Here’s what you need to know about how to pack for full-time RV living.
The Bare Necessities
If you’re moving into an RV from a house, you’ll likely have to get rid of most of your possessions (or put them in storage).
Start your new life by bringing just the bare necessities first. These include everyday living items like clothing, bedding, cookware, toiletries, and other household items you’ll need on a day-to-day basis.
But don’t forget to pack comfort items as well. Most people have items they just can’t get rid of and these items will make your RV feel more like home.
Basic RV tools and supplies are essential to life on the road.
That said, you probably don’t need quite as much of this equipment as you’d think. A basic repair tool kit is a must along with a tire inflator, sewer and fresh water hoses, level blocks, and wheel chocks.
We also recommend a basic first-aid kit filled with the basics in case you get sick or injured while traveling.
The amount of camping gear you need for full-time RV living varies wildly depending on where you plan to stay at night.
Those staying in RV parks and established campgrounds need less camping gear than those that plan on boondocking the majority of the time.
Camping gear that I personally like to have in my RV includes a camping stove so I can prepare meals outside, a camping hammock for outdoor relaxation, and a camp cooler for extra food or drink storage space.
Camping lanterns, headlamps, and portable power devices like portable solar panels are additional devices that are nice to have when you’re dry camping for long periods of time without utilities hookups.
Where to Park and Camp
One of the best parts about living in an RV is that you can stay almost anywhere!
Although some full-timers prefer to stay in a single location (or migrate from north to south following the weather), others prefer to roam around the country, seeking a new backdrop every few days or weeks.
But where exactly can you park and camp in an RV? You have a few main options to choose from.
Campgrounds & RV Parks
The most straightforward answer to where to park is at a campground or RV park.
Not only are these built for RV camping, but they’re located all throughout the country. You don’t have to look hard to find an RV-friendly campground pretty much anywhere in the nation. Of course, there are a huge range of different campgrounds available at a variety of different price points.
Use our best state camping and best campground guides to find the best RV-friendly campgrounds near you.
A dedicated RV park is perhaps the most luxurious option. They usually have full hookups, including water, sewer, and electric. Additional amenities often include Wi-Fi, cable TV, garbage service, an RV dump station, restrooms with showers, and much more.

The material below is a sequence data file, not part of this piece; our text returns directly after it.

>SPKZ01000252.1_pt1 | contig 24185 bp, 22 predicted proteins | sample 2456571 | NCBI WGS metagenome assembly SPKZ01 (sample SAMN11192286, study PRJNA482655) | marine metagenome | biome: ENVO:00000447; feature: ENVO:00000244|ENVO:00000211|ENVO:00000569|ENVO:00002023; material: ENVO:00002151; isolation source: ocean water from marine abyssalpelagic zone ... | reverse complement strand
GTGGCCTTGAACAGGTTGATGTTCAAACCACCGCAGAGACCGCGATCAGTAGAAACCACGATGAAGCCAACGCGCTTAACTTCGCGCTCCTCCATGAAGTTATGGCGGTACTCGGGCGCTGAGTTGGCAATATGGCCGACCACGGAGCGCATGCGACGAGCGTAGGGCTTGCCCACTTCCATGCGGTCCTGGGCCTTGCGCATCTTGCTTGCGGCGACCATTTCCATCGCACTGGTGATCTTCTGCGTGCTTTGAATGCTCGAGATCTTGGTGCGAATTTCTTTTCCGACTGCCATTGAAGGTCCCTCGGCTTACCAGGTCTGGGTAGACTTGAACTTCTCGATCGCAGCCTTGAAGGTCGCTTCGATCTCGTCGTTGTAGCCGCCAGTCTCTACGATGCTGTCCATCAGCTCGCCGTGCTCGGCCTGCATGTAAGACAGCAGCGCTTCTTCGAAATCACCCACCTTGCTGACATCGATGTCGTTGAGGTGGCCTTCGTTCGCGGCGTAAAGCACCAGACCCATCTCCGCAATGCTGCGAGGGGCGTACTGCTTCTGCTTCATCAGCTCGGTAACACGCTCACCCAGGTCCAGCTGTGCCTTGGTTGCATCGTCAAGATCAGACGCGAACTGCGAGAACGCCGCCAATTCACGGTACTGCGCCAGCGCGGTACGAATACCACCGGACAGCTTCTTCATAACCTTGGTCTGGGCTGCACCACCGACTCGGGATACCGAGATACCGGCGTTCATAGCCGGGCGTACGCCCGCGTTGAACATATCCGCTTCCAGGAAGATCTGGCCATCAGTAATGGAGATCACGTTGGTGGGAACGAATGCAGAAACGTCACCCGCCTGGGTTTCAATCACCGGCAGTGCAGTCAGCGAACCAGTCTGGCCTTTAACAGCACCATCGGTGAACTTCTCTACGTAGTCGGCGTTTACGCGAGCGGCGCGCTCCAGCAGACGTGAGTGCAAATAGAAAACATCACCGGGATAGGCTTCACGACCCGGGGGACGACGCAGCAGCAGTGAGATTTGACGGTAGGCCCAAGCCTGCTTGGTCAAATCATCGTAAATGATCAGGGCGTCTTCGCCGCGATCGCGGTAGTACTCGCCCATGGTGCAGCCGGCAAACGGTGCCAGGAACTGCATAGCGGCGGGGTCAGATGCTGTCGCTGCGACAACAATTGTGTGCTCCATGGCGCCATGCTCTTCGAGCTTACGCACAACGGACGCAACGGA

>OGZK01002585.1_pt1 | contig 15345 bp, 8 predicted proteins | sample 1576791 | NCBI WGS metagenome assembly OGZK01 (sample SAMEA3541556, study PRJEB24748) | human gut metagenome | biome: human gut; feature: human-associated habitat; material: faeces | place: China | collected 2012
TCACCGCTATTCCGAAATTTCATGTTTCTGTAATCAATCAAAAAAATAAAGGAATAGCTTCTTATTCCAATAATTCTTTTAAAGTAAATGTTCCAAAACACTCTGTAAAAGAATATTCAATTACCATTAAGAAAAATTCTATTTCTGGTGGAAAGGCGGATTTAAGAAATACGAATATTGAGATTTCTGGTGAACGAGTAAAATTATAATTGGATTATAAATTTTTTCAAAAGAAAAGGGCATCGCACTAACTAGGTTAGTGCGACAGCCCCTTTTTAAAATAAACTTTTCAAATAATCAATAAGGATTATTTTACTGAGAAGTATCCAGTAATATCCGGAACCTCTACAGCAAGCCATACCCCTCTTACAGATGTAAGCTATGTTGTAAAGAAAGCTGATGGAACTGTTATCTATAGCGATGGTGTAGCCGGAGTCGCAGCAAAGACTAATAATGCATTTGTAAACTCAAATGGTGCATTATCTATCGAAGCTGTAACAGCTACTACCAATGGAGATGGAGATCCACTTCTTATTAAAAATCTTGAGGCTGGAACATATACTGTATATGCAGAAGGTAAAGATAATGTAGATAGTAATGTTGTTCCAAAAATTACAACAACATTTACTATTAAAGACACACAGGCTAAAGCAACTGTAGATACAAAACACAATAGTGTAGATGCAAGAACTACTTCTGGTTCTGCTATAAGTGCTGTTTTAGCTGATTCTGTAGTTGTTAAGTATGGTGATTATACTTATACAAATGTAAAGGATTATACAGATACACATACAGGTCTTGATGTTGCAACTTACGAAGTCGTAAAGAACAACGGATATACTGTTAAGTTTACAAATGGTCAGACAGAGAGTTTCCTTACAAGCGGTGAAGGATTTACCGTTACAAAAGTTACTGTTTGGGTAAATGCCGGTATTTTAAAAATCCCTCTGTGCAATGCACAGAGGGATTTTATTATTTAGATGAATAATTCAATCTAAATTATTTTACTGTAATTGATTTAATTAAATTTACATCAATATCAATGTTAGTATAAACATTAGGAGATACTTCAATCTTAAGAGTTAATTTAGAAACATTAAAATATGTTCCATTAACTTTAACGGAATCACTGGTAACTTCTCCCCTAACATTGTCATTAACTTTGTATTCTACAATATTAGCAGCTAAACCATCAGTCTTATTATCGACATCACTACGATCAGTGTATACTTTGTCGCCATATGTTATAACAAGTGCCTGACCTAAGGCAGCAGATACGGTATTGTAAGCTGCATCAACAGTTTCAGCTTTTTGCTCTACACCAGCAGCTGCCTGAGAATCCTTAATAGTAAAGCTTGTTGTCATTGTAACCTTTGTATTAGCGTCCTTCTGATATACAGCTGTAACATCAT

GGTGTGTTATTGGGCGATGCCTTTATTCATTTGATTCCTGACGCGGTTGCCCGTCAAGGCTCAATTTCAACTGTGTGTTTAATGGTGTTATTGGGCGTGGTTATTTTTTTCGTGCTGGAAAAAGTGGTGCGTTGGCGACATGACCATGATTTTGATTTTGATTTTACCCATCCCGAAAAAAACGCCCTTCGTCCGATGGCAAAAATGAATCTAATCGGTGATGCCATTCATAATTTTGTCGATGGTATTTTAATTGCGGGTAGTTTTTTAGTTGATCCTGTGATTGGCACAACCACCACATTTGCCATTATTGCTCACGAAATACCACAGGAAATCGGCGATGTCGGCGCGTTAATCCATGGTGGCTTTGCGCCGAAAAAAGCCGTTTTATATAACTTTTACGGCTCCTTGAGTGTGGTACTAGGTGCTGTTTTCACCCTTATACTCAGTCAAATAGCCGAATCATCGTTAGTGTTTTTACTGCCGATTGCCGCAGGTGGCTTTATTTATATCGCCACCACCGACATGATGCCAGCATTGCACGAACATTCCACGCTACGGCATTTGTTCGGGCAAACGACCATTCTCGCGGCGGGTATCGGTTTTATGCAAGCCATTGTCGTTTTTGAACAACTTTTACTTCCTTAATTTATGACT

Of course, the main drawback to staying at an RV park is the price. They are the most expensive place to stay. And, for full-time living, paying this high price gets expensive fast. It’s often better to stay at an RV park every now and then (to use the hookups/amenities) rather than every single night.
Check out our picks for the best RV Parks in your state here.
By established campgrounds, we mean those with basic amenities. These often include restrooms (usually with flush toilets and showers), RV hookups (usually just water/electric not sewer), and an on-site camp host.
You can find these campsites in national parks and state parks. A private campground is another option. Expect to pay anywhere from $10 to $50 per night depending on the location, time of year, and availability of hookups.
By primitive campgrounds, we mean those without basic amenities. Often, a vault toilet is the only amenity available, sometimes coupled with running water.
These camping areas aren’t necessarily created with RV camping in mind. In fact, they very rarely have hookups and often can’t accommodate large rigs. Many primitive camping areas are located in remote areas. Sometimes these are inaccessible to RVs and trailers. You can often find these campsites in national forests. Some are free, although most require a small fee (typically around $10 per night).
Free & Dispersed Camping Areas
Boondocking is another option when it comes to where to park your RV. Also known as dry camping, boondocking is simply camping somewhere without hookups. Often, these areas are quite remote and lack formal campsites, vault toilets, and any other amenities.
Free camping areas are located across the country. Bureau of Land Management (BLM) land and Water Management Areas (WMA) are two good options. Most national forests also offer free dispersed camping in certain areas, usually for up to two weeks at a time.
Although free camping is nice, it’s essential you understand the additional challenges of boondocking without utilities or amenities, especially if you’re planning on a long-term stay.
Another option, although not completely free, is to find a Long Term Visitor Area. These federally-managed areas let RV campers stay for months at a time for a small fee. For example, the extremely popular Long Term Visitor Area in Quartzite, Arizona lets you stay for up to 7 months for just $180. A dump station, garbage dumpsters, and potable water are even available on-site.
Walmart Parking Lots
Although not ideal for long-term stays, Walmart parking lots are often a great overnight option while traveling from place to place.
Do note that while in the past the majority of Walmarts around the country allowed overnight parking, many have now outlawed the practice. According to Walmart Locator, roughly 1,000 out of the roughly 4,000 Walmarts in the country do not allow overnight parking.